This one goes out to anyone who had quite a bit of their childhoods spent deciphering those Ikea-esque instruction manuals…
“Any kind of product placement is distracting, just kills any type of creativity ruins any sort of artistry integrity” some complain about. Well, here is a movie made entirely of product placement, and has more heart and effort put in it than any other non-oscar contender movie in theaters now. Just goes to show anything can be turned into a good story as long as there is a emotional drive.
The team that brought us 21 Jump Street and Cloudy with a Chance of Meatballs create something great and wondrous out of concepts that could otherwise be absolutely no good; just cash grabs with little to no inspiration or creativity. Well the directors and animators here prove a little heart goes a long way in a movie.
Emmet, voiced to hilarious effect by Chris Pratt, is by most accounts just a simple ordinary lego construction worker in a lego city dominated by the notion of following the rules of the manuals and that “Everything is Awesome” (you might have the song stuck in your head for days afterward, fair warning) by doing so. Until one day a girl by the name of Wild Style, enthusiastically voiced by Elizabeth Banks, comes into his life to change his and everyone else’s world forever. She is following a prophecy fore-told long ago that someone looking like Emmet (and by extension every other lego figurine) would use a special brick to stop impending doom and gloom in all of the lego lands.
On paper as generic and forgettable an adventure story as any, but here in lego world with all the unique characters and arcs the story soars into remarkable heights. The interactions between all the characters, based off of real lego sets, are genuinely funny, creative and even witty. With enough child-like enthusiasm to win over nearly anyone, sending them into blissful nostalgia whether they played with those colorful plastic bricks or not. That is what makes great children’s entertainment, enjoyment by both the mass of kids and their parents staring at the screen. Kids will flock to see their lego creations come to stunning real-life through CGI animation and the folks will get a grand dose of fond memories of their own times as kids playing with their toys.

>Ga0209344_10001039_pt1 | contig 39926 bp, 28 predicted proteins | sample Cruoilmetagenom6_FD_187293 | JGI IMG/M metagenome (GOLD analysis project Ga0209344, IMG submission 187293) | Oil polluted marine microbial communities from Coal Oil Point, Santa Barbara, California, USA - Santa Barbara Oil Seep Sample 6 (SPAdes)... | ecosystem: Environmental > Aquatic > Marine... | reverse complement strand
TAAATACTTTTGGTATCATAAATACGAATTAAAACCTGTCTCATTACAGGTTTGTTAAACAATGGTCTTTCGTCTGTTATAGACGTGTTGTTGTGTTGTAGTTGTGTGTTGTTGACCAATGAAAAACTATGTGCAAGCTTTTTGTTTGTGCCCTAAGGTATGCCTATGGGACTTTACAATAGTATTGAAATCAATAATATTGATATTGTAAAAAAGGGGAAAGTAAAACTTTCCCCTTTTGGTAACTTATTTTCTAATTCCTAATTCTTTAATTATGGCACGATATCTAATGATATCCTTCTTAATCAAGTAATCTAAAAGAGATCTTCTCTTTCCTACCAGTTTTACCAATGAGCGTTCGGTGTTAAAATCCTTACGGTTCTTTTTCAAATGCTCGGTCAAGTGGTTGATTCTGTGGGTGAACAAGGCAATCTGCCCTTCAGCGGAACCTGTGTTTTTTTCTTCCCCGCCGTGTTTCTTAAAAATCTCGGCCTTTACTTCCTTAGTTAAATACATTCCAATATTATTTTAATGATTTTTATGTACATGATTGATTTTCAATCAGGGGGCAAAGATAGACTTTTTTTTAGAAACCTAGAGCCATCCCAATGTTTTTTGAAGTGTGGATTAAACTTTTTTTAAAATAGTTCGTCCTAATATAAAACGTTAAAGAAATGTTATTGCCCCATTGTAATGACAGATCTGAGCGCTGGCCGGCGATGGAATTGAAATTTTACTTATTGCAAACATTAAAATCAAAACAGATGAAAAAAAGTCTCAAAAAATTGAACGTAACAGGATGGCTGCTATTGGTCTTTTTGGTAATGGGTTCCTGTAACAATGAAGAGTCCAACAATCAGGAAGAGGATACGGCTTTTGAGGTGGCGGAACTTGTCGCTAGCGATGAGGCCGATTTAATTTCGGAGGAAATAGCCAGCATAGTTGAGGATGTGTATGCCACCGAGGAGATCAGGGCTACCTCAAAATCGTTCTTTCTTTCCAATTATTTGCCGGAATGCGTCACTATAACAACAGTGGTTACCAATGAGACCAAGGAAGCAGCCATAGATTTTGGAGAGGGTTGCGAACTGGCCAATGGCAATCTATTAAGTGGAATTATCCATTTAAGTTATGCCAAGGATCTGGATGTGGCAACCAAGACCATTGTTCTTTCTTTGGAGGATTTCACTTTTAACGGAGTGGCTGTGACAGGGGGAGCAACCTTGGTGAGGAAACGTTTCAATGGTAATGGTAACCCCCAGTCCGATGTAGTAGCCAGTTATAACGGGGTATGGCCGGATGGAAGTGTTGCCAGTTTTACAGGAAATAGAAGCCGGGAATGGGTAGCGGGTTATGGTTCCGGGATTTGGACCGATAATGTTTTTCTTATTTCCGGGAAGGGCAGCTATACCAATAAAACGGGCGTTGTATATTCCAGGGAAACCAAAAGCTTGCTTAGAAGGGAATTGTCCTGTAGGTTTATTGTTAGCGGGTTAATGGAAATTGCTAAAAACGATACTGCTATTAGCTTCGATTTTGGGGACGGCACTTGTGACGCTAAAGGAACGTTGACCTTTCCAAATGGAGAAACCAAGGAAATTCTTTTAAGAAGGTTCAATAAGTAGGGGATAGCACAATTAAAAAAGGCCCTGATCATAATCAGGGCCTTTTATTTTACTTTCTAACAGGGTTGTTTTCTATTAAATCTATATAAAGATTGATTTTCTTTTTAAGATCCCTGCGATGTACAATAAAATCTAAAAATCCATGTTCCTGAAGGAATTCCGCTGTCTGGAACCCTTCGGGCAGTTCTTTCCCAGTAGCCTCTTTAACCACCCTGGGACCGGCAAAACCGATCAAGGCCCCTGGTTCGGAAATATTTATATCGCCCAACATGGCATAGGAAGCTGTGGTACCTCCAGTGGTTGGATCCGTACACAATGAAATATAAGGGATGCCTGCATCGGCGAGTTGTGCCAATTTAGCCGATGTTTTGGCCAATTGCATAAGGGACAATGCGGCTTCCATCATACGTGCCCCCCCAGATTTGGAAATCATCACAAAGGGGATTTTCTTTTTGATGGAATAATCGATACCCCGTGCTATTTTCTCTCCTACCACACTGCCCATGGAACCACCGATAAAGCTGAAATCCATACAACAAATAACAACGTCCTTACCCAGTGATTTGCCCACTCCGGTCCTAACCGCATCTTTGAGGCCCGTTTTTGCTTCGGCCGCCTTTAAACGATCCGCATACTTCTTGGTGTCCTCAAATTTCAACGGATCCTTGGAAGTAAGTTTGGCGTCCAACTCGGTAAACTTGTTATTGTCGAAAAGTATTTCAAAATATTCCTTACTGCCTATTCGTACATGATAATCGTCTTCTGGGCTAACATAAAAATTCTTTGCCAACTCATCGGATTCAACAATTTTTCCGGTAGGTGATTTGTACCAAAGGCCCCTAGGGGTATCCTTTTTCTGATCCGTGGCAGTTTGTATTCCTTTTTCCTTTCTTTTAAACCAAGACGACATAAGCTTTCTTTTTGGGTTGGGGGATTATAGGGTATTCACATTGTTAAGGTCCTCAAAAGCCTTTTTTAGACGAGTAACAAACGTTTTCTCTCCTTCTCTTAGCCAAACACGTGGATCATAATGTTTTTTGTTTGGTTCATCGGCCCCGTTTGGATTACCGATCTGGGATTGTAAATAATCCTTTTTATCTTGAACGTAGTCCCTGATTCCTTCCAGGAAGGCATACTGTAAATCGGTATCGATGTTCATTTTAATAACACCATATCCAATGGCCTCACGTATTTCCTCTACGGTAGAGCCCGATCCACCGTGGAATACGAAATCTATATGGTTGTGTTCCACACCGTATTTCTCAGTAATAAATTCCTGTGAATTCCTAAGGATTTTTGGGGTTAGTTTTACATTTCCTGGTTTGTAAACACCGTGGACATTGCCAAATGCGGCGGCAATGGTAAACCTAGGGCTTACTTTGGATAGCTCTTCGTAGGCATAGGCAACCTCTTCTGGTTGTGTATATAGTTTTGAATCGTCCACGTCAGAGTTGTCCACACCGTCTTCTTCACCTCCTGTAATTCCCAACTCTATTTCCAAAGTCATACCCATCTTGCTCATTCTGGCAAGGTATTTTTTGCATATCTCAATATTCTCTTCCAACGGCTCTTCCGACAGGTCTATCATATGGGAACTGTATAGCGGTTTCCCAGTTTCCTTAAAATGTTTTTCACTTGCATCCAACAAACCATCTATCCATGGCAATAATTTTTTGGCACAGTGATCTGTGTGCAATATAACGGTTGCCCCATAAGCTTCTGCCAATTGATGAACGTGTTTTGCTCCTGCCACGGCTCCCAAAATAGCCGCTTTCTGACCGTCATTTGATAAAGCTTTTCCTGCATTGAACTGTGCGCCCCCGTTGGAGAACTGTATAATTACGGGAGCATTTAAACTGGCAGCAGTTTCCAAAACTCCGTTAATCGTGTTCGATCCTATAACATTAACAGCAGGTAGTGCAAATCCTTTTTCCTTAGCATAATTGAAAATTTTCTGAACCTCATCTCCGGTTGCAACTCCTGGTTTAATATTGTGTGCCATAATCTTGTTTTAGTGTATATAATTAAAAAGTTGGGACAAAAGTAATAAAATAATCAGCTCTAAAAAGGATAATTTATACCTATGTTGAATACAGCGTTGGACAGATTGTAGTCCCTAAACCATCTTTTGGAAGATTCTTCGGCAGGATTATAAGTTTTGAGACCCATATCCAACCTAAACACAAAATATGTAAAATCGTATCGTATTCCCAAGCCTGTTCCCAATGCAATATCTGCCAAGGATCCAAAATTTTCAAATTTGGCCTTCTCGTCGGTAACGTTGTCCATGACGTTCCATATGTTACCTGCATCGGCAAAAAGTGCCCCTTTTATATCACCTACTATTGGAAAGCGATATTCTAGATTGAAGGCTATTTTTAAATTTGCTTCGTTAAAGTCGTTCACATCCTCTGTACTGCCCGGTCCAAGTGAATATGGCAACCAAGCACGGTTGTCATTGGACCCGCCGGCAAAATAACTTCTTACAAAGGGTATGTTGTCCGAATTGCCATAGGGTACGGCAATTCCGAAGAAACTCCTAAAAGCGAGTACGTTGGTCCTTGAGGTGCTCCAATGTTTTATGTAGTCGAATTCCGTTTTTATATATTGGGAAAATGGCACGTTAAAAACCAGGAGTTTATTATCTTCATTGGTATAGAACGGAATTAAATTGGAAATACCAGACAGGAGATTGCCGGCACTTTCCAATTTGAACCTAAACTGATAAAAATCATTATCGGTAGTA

To try and answer the obvious question of does it matter if you yourself constructed, or are constructing, those famous plastic bricks in order to enjoy this? Of course there will be a better connection to the movie if you have been exposed to it before hand, but the humor and messages are broad enough appeal to hit for really anyone. The targets including politics, individualism, movie cliches, the Justice League, the lego franchise itself. Universally understood above all is the creativity and imagination used to create whole worlds and stories when we were all little and exploring the world our own ways.
There are many messages to be in the narrative, one of which I for one even started to get quite emotional about, and some will go over younger people’s understanding. There in lies another component of great stories for kids, that they treat kids with respect that they will be able to figure it all out eventually. These kind of stories give them the building blocks (no pun intended) to grow and expand their emotional maturity. More importantly it makes them willing to get inspired and learn more about the world around them. What more can you ask about a movie with tiny talking plastic figures?